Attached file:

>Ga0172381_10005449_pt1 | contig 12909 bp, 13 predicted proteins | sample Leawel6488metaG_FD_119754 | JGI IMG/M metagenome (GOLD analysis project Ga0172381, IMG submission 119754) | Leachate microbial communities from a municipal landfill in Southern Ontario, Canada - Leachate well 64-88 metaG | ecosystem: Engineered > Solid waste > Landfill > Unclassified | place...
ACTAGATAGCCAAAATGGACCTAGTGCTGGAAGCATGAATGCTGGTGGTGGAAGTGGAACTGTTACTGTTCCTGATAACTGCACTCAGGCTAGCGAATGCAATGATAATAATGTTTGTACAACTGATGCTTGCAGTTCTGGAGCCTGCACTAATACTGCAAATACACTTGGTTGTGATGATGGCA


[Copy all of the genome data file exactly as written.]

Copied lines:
>Ga0172381_10005449_pt1 | contig 12909 bp, 13 predicted proteins | sample Leawel6488metaG_FD_119754 | JGI IMG/M metagenome (GOLD analysis project Ga0172381, IMG submission 119754) | Leachate microbial communities from a municipal landfill in Southern Ontario, Canada - Leachate well 64-88 metaG | ecosystem: Engineered > Solid waste > Landfill > Unclassified | place...
ACTAGATAGCCAAAATGGACCTAGTGCTGGAAGCATGAATGCTGGTGGTGGAAGTGGAACTGTTACTGTTCCTGATAACTGCACTCAGGCTAGCGAATGCAATGATAATAATGTTTGTACAACTGATGCTTGCAGTTCTGGAGCCTGCACTAATACTGCAAATACACTTGGTTGTGATGATGGCA